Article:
The study was approved by the Ethics Committee Brandenburg [2016, No. S 7 (a)], thus adhering to the ethical standards laid down in the 1964 Declaration of Helsinki and its later amendments. The staff survey was approved by the respective institutional work councils. Potential participants received a verbal project-description, were informed about the voluntary nature of their participation, and were guaranteed anonymity.
In 2015, all 11 FIT projects established in 15 psychiatry departments in nine different German cities and regions were invited to join the study. Among these, leaders of nine projects from 13 departments agreed to participate (ten adult psychiatry and three child and adolescent psychiatry departments). Of the 13 departments, one withdrew from the study for organizational reasons. We inquired about sociodemographic, professional, and structural characteristics of the workplaces (as illustrated in point 2.2). The start dates of FIT extended from January 2013 to January 2016. Eight departments had established FIT for more than two years and the remaining four departments for two years or less at the time of data collection. Seven departments had a history of FIT in the form of individually negotiated contracts with health insurance companies, which were either according to GTB regulations or those of integrated care programs. The examined departments were either public (seven departments) or non-profit (five departments), providing care for regional populations ranging from 85,000 to 425,000 people. Eight departments were under contract with all national insurance companies. In the four departments having contracts with only one or two insurers, not all patients received FIT.
We administered the standardized written survey (as illustrated in point 2.2) of physicians, psychologists, nurses, and special therapists (e.g. occupational therapists, physiotherapists and music therapists) between October 2016 and February 2017. Only staff working in settings with partial or complete FIT implementation were interviewed. The sample consisted of 352 nurses, 127 physicians, 84 psychologists, and 132 special therapists (Table 1). Because of the considerable heterogeneity of special therapists’ professional backgrounds and fields of activities, we confined our analysis to data provided by physicians, psychologists, and nurses. The participants were of mean age of 41 years and had on average 12 years of work experience in psychiatry. The majority of participants was female (73%) and worked full time (62%) in general psychiatry (40%). While physicians (75%) and psychologists (61%) mainly worked in the outpatient setting, nurses (77%) mainly worked in the inpatient treatment setting. The mean response rates by institution ranged between 31-88% for physicians/psychologists and 14-87% for nurses.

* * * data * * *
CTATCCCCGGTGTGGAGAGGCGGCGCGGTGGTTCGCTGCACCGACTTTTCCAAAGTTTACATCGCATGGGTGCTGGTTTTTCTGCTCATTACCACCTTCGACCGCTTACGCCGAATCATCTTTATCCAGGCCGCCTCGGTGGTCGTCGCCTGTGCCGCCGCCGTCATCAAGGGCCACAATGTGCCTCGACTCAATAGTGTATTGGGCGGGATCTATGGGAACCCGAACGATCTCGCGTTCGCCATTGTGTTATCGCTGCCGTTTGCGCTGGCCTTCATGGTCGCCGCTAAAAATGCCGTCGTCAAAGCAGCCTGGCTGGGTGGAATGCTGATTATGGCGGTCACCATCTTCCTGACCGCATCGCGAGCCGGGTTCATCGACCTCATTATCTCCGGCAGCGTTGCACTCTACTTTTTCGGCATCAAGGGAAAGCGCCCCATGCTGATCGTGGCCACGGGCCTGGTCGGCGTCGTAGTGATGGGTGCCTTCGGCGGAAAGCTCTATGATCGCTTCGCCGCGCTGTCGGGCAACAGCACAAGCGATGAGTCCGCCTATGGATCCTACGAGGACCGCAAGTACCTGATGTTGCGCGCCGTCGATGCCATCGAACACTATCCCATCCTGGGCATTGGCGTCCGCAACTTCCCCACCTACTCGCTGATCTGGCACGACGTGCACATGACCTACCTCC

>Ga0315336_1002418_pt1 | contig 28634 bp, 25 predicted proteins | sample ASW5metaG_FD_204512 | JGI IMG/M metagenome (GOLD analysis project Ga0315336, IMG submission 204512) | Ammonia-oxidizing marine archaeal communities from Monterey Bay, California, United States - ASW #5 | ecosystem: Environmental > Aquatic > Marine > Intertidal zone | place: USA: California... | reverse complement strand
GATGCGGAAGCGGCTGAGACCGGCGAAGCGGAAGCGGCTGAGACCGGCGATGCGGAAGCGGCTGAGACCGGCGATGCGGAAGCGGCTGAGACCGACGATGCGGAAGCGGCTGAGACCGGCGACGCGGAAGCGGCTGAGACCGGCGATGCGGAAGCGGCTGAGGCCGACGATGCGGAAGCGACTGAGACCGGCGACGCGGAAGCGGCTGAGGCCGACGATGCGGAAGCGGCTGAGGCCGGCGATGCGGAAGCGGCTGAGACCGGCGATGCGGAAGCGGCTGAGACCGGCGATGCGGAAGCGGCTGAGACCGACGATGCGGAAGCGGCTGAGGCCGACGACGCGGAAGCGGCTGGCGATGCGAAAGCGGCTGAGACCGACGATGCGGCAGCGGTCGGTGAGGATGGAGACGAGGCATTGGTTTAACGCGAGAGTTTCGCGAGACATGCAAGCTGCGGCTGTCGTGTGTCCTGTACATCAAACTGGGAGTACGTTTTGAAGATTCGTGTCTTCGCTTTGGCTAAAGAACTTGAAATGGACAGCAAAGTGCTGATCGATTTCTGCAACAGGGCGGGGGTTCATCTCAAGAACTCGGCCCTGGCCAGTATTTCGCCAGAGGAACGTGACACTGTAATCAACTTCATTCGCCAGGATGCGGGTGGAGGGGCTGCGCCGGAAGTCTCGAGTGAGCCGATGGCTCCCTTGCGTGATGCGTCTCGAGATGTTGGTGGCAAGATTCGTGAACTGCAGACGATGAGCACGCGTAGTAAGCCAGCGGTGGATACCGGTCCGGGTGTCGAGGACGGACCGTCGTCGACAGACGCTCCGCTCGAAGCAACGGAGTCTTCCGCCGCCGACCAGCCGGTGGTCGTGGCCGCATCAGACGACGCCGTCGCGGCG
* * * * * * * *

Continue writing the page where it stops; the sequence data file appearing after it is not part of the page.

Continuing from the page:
Measuring Staff Experiences and Evaluations of FIT-Specific Components and Work Conditions
We administered a questionnaire consisting of three parts: (1) sociodemographic, professional, and structural characteristics of staff and workplaces (29 items for physicians/psychologists, 34 items for nurses), (2) specific components of FIT (28 items), (3) work conditions (28 items for physicians/psychologists, 32 items for nurses). Part 1 inquired about sociodemographic factors such as age and gender, along with professional characteristics. These included noting if staff were serving full-time versus part-time, vocational training, years of professional engagement in psychiatry, and current position. Part 1 also covered structural aspects of the workplaces such as the treatment setting and number of colleagues. The questionnaire, which consisted of 94 items for nurses and 85 for physicians/psychologists, was administered in a pencil and paper format requiring 15-20 minutes for completion. Other core elements of our study encompassed by parts 2 and 3 are presented in more detail below.
To operationalize the staff perspective as a measure of the degree of FIT implementation, we defined two statistical metrics. These were based on the distinction between staff members’ experiences and evaluations of FIT-related structures and procedures. The first of these metrics, ‘experiences’ (henceforth abbreviated as EX), is an index of whether staff members were informed about FIT-related structural and procedural changes and to what extent they experienced these changes in their occupational routine. The second metric, ‘evaluations’ (henceforth abbreviated as EV), is an index of attitudes towards and identification with the changes that were experienced.
The FIT projects differed with respect to factors such as project duration, size of catchment area, urban/rural area, treatment structures, and procedures. To accommodate this heterogeneity, we defined a set of 11 operationalized FIT-specific components in a pilot stage of ‘EvaMod64b’, while following the Grounded Theory Methodology (23, 24, 36). After defining these components, we developed a 28-item questionnaire (‘Characteristics, Structures and Procedures of Model Projects’), which operationalized these components to measure EX and EV (Table 2). The specific component ‘accessibility of services’, meaning the geographical and team accessibility, was not included in the questionnaire because this component related only to patients. We integrated two additional items, both referring to ‘attitude change’, which had not been defined in the initial component set, but emerged at a later stage of the study ‘EvaMod64b’.